Why first aid in the first five minutes of a cardiac arrest is crucial
The main reason employers provide their employees with first aid courses is so they can give life-saving care to someone in a workplace emergency, whilst an ambulance is on its way. For some non life-threatening emergencies, the knowledge and skills in undertaking a first aid certificated course may come in handy to keep a patient calm, help to move them into a certain position or apply pressure to a wound with first aid supplies.
But other cases involve more than a first aid kit: administering vital first aid in those minutes before paramedics arrive can sometimes mean the difference between life and death. It is well researched that the chances of survival after a cardiac arrest drop 10% very minute that passes without defibrillation.
In fact, less than 1 in 10 out-of-hospital cardiac arrests result in survival – predominantly because no one was able to provide the necessary first aid.
Well-trained first-aiders in your business can play a crucial role in administering CPR (Cardiopulmonary Resuscitation) and defibrillation before emergency services arrive – and significantly increase chances of survival.
How can first-aiders help in a cardiac arrest?
With four Australians dying from cardiac arrest outside of hospital every 60 minutes, it is imperative that all workplaces are well-prepared to respond immediately – with expert and recent CPR training and defibrillation knowledge at hand.
CPR is a first aid technique that traditionally combines breathing assistance with chest compressions – keeping the forward movement of blood flow to the vital organs until paramedics can provide more advanced cardiac life support.
“The aim of CPR is to maintain temporarily a critical amount of circulation to the heart and the brain,” says the Australian Resuscitation Council (ARC), where Premium Health’s CEO Phillipa Wilson is the current Vic Branch Secretary.
The ARC also outlines the steps involved in helping someone who has suffered a cardiac arrest, in what is known as “the Chain of Survival”.
What is the Chain of Survival?
To help improve first aid understanding and outcomes, the ARC outlines steps in the CPR journey that all first-aiders can implement:
- Early Recognition of Collapse/Emergency: To potentially avoid a cardiac emergency altogether, learning to recognise the early signs of someone who is at risk of cardiac arrest and calling for help is imperative.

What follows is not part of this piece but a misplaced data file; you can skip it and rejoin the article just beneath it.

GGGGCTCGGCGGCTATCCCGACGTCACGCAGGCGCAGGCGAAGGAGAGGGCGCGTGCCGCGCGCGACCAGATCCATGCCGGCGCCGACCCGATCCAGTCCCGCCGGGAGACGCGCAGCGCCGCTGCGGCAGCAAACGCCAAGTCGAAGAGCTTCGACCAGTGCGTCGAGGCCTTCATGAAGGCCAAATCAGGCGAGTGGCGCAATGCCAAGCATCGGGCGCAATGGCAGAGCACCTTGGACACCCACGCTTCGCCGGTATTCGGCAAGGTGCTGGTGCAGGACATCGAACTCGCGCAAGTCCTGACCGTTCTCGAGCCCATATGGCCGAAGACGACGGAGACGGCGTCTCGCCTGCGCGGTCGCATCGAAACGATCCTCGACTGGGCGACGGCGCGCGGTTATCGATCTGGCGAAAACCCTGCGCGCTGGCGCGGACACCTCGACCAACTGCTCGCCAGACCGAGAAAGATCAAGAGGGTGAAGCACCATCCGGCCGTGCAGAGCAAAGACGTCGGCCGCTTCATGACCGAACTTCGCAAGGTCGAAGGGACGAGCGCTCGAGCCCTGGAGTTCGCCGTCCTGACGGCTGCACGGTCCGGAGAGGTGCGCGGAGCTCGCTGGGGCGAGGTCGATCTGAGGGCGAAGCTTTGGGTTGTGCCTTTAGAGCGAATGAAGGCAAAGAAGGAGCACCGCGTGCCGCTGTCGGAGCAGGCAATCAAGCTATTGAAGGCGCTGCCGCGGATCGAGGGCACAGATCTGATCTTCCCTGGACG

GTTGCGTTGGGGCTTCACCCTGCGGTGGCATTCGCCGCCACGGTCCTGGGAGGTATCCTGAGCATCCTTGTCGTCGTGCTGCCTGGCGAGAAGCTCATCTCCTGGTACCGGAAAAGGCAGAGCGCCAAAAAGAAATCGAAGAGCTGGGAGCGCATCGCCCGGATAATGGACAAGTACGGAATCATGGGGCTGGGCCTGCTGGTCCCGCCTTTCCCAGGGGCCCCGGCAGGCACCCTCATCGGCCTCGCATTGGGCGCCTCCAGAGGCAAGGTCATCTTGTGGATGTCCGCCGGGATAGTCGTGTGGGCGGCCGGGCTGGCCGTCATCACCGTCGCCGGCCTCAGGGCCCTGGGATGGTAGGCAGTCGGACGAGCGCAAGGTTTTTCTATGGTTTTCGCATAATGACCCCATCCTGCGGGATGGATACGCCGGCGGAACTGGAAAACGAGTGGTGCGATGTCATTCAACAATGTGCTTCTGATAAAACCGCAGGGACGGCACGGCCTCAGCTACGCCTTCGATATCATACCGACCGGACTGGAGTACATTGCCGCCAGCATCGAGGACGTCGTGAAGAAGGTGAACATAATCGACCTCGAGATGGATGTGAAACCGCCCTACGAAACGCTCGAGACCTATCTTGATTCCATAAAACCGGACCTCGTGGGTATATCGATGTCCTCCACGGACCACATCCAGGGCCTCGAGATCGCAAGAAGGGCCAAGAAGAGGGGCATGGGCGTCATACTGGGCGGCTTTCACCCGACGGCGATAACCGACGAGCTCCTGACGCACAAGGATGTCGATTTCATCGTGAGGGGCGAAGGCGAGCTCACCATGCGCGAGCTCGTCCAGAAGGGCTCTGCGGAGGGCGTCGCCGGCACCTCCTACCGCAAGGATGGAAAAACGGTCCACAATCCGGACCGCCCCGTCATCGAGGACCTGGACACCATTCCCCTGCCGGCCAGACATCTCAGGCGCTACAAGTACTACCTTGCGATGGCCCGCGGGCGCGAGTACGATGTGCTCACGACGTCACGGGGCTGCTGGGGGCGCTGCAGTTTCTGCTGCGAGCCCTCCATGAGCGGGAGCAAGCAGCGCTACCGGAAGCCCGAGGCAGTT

- Early Initiation of CPR: Immediate and effective CPR is imperative to increase survival outcomes in a sudden cardiac arrest and buy time until defibrillation can be administered.
- Early Defibrillation: Survival rates drop up to 10% every minute that goes by without defibrillation. But outcomes can be improved (49-75%) if CPR and defibrillation are initiated within the first 3-5 minutes after a cardiac arrest.
- Early Advanced Life Support and Post Resuscitation Care: If emergency services are still on their way after defibrillation has been administered, effective post resuscitation care is imperative to keeping the heart and brain functioning.
Here at Premium Health, we pride ourselves in only having health professionals with real experience and training – such as paramedics and nurses – as our trainers. They are best positioned to pass on valuable expertise to your employees and help prepare them to respond effectively in an emergency – especially in those crucial early minutes.
Premium Health is one of only 13 members on the First Aid Industry Reference Committee, which determines first aid training across Australia. This places us ahead of the industry and in the driving seat of improved training and outcomes for cardiac arrest patients in workplaces across our country.
Premium Health is Australia’s leading authority in first aid, mental health and specialised scenario based training. We offer a variety of first aid related courses and training, including mental health first aid training, as well as specialised first aid training, hands-on CPR and much more – at your workplace and public venues across Australia.